By Dieter Hardock, Dipl.-Ing., and Dave André, P.Eng., LEED GA
In Canada, it is widely stated buildings account for approximately 35 per cent of the total primary energy use, and roughly 30 per cent of the country’s total greenhouse gas (GHG) emissions. In the continuous quest to achieve better building energy performance, the design/construction community must develop and use innovative tactics to minimize operational energy use.
One significant aspect of energy loss involves conductive heat transfer through the building envelope, meaning the heat flow through solid elements due to temperature differences between interior space and exterior space. Common strategies to minimize this process by increasing the envelope’s overall R-value include:
- specifying high-performance glazing, such as improved double and triple-glazing with higher performance framing systems to reduce U-values;
- improving the façade insulation with increased R-values by using better and thicker insulation; and
- reducing the window-to-wall ratio (WWR), as windows are usually the thermally weakest areas of the wall.
These assemblies are largely responsible for the overall thermal performance of an exterior wall. Traditionally, not a lot of attention has been paid to the various thermal bridges that are integral to these larger envelopes because they were thought to represent a relatively small percentage of the overall energy loss.
As an example, one can consider the exposed concrete slab edges of a typical 1970s, lightly insulated, high-rise apartment building. The heat loss at the slab edge would be a relatively small percentage of the whole building’s losses. As the thermal performance of overall wall systems is improved, however, the heat loss through thermal bridges becomes a much greater percentage of total building energy loss, and thus more important to consider and control.
Although there are manufactured structural thermal breaks available for numerous connections, this article focuses on concrete balconies. Balconies remain a popular design feature for residential construction in Canada. Often formed by extending the concrete structural slab through the building envelope, these penetrations can represent a significant energy loss that can result in reduced thermal comfort and possible condensation.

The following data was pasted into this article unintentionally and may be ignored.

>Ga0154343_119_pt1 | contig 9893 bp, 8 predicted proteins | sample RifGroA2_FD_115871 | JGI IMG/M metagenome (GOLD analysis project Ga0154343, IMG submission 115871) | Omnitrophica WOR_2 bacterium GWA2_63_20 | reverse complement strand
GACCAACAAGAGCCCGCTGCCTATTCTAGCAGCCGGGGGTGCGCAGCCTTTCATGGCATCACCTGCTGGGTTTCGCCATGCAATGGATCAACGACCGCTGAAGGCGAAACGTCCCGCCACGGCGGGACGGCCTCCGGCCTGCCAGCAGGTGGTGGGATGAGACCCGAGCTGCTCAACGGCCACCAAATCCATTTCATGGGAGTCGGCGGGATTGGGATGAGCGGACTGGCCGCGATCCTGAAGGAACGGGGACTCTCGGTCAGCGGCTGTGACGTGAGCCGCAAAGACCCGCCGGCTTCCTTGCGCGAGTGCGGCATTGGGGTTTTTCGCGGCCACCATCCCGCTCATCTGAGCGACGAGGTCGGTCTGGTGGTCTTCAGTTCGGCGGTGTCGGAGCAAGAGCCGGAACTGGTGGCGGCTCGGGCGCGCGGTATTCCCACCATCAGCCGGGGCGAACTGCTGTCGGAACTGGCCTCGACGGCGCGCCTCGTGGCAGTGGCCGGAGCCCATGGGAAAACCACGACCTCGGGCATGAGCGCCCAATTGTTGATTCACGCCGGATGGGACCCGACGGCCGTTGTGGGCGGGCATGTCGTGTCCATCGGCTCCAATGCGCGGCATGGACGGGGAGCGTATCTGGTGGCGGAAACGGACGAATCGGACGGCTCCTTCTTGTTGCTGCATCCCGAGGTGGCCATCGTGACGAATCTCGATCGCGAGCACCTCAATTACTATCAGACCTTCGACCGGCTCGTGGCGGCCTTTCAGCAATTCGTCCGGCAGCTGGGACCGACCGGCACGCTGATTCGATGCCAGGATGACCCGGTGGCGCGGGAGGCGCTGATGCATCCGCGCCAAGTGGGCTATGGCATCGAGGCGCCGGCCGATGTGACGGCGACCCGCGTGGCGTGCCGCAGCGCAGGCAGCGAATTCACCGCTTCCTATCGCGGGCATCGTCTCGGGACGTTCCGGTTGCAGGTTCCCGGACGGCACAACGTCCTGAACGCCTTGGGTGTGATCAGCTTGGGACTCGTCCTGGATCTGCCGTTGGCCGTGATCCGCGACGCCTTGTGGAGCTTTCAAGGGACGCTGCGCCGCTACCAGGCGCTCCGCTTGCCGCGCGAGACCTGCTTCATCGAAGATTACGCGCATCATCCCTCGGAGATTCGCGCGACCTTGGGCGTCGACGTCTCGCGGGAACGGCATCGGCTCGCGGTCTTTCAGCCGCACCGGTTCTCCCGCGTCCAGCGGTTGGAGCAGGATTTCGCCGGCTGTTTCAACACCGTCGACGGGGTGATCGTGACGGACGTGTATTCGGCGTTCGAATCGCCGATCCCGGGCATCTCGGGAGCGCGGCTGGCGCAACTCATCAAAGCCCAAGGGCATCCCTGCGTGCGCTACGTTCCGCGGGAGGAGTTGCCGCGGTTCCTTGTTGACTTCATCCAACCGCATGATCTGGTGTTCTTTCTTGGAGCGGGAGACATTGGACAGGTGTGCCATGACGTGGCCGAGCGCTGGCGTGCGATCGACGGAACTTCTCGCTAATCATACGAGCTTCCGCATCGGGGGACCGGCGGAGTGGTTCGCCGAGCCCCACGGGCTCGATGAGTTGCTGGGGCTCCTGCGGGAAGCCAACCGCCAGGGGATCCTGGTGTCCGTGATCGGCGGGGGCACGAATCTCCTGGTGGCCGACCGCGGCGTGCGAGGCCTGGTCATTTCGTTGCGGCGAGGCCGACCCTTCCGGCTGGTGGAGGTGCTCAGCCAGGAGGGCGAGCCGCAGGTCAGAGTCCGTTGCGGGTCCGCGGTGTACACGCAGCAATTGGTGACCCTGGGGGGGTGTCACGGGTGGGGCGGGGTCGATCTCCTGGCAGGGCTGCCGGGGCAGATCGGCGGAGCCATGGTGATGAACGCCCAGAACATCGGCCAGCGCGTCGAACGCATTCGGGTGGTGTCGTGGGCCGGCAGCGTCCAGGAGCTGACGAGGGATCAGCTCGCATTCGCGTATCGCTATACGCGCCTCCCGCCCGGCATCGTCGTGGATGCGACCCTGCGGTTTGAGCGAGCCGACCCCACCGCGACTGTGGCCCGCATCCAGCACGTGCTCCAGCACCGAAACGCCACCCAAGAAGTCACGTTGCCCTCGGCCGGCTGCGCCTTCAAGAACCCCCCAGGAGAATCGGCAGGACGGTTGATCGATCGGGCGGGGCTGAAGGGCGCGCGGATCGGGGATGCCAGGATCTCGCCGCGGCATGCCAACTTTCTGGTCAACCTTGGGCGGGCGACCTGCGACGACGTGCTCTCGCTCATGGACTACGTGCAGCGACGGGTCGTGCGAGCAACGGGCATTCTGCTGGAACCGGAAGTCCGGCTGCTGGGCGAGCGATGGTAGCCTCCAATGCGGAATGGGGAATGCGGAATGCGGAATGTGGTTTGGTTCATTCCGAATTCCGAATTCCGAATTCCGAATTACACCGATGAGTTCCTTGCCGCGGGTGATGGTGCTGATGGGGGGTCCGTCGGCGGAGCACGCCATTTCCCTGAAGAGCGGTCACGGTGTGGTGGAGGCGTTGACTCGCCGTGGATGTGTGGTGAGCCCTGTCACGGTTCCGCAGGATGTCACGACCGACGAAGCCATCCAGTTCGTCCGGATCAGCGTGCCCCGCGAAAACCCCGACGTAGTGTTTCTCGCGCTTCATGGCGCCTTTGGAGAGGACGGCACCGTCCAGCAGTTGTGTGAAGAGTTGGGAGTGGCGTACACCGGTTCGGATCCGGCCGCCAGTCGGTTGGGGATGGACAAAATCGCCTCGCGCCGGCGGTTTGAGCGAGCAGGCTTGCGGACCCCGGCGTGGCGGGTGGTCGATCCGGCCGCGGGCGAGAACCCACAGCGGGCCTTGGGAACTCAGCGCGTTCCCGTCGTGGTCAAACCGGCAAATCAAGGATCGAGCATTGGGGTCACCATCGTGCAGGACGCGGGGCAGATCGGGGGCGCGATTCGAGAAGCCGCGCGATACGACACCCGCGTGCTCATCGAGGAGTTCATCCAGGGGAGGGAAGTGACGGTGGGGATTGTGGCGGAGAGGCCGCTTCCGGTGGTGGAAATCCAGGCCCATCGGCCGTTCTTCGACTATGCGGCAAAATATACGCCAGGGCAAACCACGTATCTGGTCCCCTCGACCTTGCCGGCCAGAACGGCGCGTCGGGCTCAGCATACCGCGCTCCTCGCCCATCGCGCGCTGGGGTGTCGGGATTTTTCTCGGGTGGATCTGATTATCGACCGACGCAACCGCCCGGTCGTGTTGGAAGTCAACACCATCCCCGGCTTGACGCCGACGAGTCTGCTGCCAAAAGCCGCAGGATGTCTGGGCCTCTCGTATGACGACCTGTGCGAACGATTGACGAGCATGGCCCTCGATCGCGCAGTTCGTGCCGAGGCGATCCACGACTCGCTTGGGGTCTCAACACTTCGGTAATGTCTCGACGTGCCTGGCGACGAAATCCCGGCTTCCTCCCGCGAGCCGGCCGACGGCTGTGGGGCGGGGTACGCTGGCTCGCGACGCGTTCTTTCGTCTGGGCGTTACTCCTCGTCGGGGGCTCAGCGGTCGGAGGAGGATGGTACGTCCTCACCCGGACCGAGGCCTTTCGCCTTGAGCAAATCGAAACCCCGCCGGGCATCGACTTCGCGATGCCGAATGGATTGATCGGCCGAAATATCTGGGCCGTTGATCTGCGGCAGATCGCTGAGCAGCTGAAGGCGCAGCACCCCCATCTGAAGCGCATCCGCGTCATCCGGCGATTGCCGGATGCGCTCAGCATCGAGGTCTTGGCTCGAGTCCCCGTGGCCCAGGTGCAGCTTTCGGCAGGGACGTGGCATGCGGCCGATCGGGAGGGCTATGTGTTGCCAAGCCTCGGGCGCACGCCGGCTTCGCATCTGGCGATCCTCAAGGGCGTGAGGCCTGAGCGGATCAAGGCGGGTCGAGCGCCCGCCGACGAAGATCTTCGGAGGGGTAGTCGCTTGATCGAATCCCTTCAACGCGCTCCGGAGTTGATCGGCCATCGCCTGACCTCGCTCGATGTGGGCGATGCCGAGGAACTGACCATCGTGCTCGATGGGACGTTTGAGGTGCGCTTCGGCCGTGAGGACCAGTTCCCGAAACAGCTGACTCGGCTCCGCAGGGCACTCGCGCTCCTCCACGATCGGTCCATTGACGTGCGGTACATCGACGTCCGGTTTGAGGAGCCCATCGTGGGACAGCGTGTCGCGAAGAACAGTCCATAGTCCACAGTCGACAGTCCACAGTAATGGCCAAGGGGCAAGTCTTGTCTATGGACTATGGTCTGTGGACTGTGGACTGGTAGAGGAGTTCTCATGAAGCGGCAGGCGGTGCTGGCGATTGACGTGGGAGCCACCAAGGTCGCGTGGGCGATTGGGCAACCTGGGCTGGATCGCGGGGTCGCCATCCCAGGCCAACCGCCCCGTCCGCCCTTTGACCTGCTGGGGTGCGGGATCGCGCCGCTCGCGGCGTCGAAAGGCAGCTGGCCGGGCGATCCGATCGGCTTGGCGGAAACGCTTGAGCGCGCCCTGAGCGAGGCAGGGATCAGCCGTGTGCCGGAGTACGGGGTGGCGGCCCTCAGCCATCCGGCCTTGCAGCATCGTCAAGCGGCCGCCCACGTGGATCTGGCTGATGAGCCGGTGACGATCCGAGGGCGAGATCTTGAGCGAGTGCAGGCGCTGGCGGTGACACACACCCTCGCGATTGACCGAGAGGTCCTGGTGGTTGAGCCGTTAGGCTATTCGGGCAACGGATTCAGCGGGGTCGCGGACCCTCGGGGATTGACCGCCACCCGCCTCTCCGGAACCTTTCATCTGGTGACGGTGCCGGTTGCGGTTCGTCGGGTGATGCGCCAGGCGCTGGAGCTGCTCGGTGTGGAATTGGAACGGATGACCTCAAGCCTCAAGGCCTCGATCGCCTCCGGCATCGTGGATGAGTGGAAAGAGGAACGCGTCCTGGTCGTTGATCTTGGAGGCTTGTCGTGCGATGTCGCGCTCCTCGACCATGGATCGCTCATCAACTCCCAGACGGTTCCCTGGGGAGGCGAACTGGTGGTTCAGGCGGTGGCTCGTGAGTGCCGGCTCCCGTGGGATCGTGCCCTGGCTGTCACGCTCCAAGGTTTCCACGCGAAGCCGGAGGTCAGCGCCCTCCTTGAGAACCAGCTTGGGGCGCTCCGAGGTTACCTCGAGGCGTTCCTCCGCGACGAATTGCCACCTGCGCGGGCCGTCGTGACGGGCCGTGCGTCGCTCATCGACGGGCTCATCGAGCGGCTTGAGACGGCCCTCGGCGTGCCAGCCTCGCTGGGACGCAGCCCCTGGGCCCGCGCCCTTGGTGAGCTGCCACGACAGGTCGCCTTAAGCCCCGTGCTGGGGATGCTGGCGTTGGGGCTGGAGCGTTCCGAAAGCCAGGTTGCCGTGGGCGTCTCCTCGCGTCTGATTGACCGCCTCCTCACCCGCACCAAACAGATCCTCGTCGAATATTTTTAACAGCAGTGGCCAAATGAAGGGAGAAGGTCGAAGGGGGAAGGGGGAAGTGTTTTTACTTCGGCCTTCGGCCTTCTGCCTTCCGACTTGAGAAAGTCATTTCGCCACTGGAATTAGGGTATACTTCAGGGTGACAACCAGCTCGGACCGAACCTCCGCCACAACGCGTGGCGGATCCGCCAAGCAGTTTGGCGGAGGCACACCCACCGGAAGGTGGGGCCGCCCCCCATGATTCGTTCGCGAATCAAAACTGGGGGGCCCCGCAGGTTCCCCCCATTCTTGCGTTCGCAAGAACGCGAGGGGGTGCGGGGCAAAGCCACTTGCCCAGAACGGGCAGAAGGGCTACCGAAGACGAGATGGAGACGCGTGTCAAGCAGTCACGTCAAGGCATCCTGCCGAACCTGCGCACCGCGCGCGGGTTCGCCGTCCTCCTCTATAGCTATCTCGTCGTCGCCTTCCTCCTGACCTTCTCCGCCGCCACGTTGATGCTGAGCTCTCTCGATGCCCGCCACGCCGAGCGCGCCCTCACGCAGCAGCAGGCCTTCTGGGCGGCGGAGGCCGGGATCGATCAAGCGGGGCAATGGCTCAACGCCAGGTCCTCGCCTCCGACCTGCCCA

Recent three-dimensional heat transfer analysis—published in American Society of Heating, Refrigerating, and Air-conditioning Engineers (ASHRAE) 1365-RP, Thermal Performance of Building Envelope Details for Mid- and High-rise Buildings—indicates there can be as much as five times the amount of heat loss through an exposed concrete slab compared to an insulated one. The result is an increasing demand for, and interest in, thermal bridging solutions that will reduce these effects.
The popularity of off-the-shelf manufactured structural thermal breaks has steadily increased in Europe, thanks to this type of product’s performance, as well as the material and system testing being completed by those manufacturers. Now considered standard building practice across the Atlantic, these products have recently come to the Canadian market.
Thermal bridges are localized assemblies that penetrate insulated portions of the building envelope with thermally conductive materials. The associated heat loss results in a reduction of the indoor surface temperatures, which may create conditions for condensation and mould growth.
Generally speaking, there are many different structural elements that penetrate the building envelope and may form thermal bridges, such as balconies, canopies, slab edges, parapets, or corbels. These are common architectural features or essential structural elements in residential buildings as well as in hotels, schools, museums, or gyms.
In the case of uninsulated balcony slab connections, the interaction of the physical geometry of the balcony slab, the ‘cooling fin’ effect (i.e. increasing the exterior surface area leads to increased heat flow), and the material properties (i.e. the reinforced slab’s thermal conductivity) can result in significant heat loss.
Uninsulated balcony connections can be critical thermal bridges in a building envelope. Buildings relying on them have significant incentives for adoption of structural thermal break technology to improve thermal comfort, energy efficiency, and possibly indoor air quality (IAQ), by reducing mould growth potential.
Thermal break performance
Structural thermal breaks reduce heat flow between the inside to the outside, while also conserving structural integrity. With uninsulated balconies, for example, the reinforced concrete at the connection is replaced with an insulating material while continuous reinforcement bars are used to transfer moment and shear loads.
In some instances, these bars may be replaced by stainless steel where they penetrate the insulating material as this metal is much less thermally conductive than conventional reinforcing steel. The use of stainless steel not only reduces thermal conductivity, but also ensures longevity through its inherent corrosion resistance. Other materials are also used in some proprietary systems with the aim of lowering thermal conductivity, such as including concrete modules to transfer compression loads.
The combination of all these aspects means structural thermal breaks can average an equivalent thermal conductivity as low as 0.2 Watts per metre Kelvin (W/m·K), instead of typical values of 2.3 W/m·K for reinforced concrete at an untreated balcony connection. This reduces the thermal conductivity at the connection by up to 90 per cent, which significantly reduces the heat flow and also substantially improves the indoor surface temperature in the living area.
Typically, a range of structural thermal breaks are available from manufacturers, depending on the load requirements and deflection criteria. This selection allows for customizable solutions between structural and thermal performance to be found.